Autophagy, an intracellular self-degradation system, is an essential biological process that removes unnecessary cytosol, cytoplasmic organelles, and even microbes from cells [10,11,12]. Recent studies have revealed that autophagy in macrophages sequesters pro-inflammatory mediators, and it is therefore being recognized as a crucial process involved in regulating inflammation in various diseases, including atherosclerosis [13, 14], inflammatory bowel disease [15], uveitis [16], infection [17,18,19], peripheral neuronal injury [20], and brain ischemia [21]. Considering that macrophages are key cells in the generation and resolution of inflammatory pain [1, 22, 23], autophagy in macrophages can be expected to play pivotal roles in postoperative pain and inflammation as well as their resolution, and is therefore a potential therapeutic target.

This study aimed to investigate the potential involvement and protective roles of macrophage autophagy in postoperative pain and inflammation, and to describe the underlying mechanisms.

Methods

All experiments were conducted in accordance with the National Institutes of Health, National Academy of Science, and International Association for the Study of Pain guidelines for the care and use of laboratory animals. The experimental protocol was reviewed and approved by the University of Yamanashi Animal Care Committee (Approval code: A2-7).

Animals

Autophagy-related protein 5 (ATG5) is an essential protein for auto-phagosome formation; hence, ATG5 deficiency hinders autophagy [24]. Atg5flox/flox (Atg5 f/f, B6.129S-Atg5 < tmlMyok >) and LysMCre (B6.129S-B6.129P2-Lysm < tml(cre)Ifo >) mice were provided by the RIKEN BRC through the National BioResource Project of the MEXT/AMED, Japan. Atg5 f/f mice bear alleles in which exon 3 of the Atg5 genes is loxP-flanked [24]. Atg5 f/f mice were bred with LysMCre mice to generate mice with autophagy-deficient macrophages (Atg5f/f LysMCre mice). Atg5 f/f littermates served as the controls. C57BL/6J mice were purchased from Japan SLC (Tokyo, Japan). Animals were housed in groups of 4–5 mice. The room temperature of the animal facility was kept at 23 ± 2 °C with 12 h cycles of light and dark. Animals had a free access to water and standard food. Adult male and female mice (10–12 weeks old) were used in this study.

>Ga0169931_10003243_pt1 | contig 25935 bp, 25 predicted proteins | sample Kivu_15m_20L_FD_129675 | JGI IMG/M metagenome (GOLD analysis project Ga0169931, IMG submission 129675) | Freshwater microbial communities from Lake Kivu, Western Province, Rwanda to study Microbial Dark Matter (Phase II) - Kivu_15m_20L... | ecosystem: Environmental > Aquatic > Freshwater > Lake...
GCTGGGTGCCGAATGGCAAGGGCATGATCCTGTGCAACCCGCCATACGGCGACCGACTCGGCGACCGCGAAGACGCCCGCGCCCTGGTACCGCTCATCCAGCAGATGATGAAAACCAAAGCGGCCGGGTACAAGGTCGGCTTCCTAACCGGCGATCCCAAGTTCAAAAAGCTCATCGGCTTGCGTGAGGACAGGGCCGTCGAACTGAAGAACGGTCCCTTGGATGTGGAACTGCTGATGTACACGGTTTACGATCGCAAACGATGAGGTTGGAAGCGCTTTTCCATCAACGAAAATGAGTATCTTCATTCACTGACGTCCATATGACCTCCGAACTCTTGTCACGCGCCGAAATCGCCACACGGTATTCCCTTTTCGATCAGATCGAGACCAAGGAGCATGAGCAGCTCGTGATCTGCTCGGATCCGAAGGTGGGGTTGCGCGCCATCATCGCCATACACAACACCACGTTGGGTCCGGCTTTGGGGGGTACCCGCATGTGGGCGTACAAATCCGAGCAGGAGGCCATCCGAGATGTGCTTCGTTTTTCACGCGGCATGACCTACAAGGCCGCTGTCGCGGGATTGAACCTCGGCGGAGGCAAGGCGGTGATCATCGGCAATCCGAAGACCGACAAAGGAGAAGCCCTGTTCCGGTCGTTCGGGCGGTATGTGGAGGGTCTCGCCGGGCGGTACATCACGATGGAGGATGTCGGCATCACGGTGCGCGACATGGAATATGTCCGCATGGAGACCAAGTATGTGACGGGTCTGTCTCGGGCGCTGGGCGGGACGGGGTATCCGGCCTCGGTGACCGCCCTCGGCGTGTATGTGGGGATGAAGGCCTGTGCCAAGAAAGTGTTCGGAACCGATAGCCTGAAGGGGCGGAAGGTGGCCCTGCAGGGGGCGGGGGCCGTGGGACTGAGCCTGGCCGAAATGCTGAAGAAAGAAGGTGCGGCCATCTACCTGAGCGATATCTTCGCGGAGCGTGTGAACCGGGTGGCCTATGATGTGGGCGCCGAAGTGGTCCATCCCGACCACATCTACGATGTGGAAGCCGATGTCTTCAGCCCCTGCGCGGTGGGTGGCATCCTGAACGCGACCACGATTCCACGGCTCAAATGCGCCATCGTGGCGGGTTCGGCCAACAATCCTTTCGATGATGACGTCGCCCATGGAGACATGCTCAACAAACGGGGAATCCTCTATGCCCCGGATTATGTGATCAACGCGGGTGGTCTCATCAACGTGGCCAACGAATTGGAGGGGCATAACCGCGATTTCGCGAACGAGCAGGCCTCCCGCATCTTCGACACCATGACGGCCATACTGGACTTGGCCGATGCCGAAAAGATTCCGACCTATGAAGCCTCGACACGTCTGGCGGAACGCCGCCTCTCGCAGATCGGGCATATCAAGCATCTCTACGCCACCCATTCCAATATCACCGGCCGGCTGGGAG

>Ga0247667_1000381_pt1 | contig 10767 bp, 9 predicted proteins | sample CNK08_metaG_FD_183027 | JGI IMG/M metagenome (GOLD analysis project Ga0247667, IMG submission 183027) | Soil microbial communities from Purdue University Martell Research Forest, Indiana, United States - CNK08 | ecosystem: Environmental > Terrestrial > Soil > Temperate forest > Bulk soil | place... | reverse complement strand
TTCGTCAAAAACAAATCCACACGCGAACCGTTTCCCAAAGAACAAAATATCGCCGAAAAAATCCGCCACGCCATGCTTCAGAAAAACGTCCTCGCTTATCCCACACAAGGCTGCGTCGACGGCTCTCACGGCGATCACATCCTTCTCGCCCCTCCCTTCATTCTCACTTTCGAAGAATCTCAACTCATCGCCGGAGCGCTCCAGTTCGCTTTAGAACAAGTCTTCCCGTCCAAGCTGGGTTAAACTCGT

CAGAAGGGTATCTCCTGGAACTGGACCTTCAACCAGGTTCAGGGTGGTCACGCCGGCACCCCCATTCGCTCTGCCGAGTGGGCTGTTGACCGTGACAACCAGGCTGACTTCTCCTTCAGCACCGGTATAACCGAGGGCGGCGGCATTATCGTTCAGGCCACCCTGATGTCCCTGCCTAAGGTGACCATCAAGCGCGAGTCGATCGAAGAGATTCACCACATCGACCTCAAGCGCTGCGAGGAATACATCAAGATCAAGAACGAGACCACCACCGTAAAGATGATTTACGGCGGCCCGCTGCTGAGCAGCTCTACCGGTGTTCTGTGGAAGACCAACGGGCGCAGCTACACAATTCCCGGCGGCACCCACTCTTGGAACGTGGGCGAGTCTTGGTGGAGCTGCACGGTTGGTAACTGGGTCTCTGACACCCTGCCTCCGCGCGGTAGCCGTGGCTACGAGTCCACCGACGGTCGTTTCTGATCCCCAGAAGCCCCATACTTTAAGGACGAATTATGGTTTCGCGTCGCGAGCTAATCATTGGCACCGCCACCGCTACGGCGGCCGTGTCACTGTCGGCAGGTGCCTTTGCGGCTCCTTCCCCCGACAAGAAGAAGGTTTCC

Isolation of primary peritoneal macrophages and induction of autophagy

Thioglycolate medium (4%, 2 mL, Sigma-Aldrich Japan, Tokyo, Japan) was injected into the peritoneal cavity to elicit macrophages. Four days after the injection, macrophages were collected via peritoneal lavage using 5 mL of cold phosphate-buffered saline (PBS). The harvested cells were centrifuged, counted, re-suspended, and cultured in RPMI-1640 (Thermo Fisher Scientific KK, Tokyo, Japan) for 6 h; fetal bovine serum was not added to induce autophagy under energy-depletion conditions. Subsequently, the culture plates were rinsed twice with RPMI-1640 to remove non-adherent cells, after which the adherent macrophages were harvested.

Genotyping (polymerase chain reaction, PCR)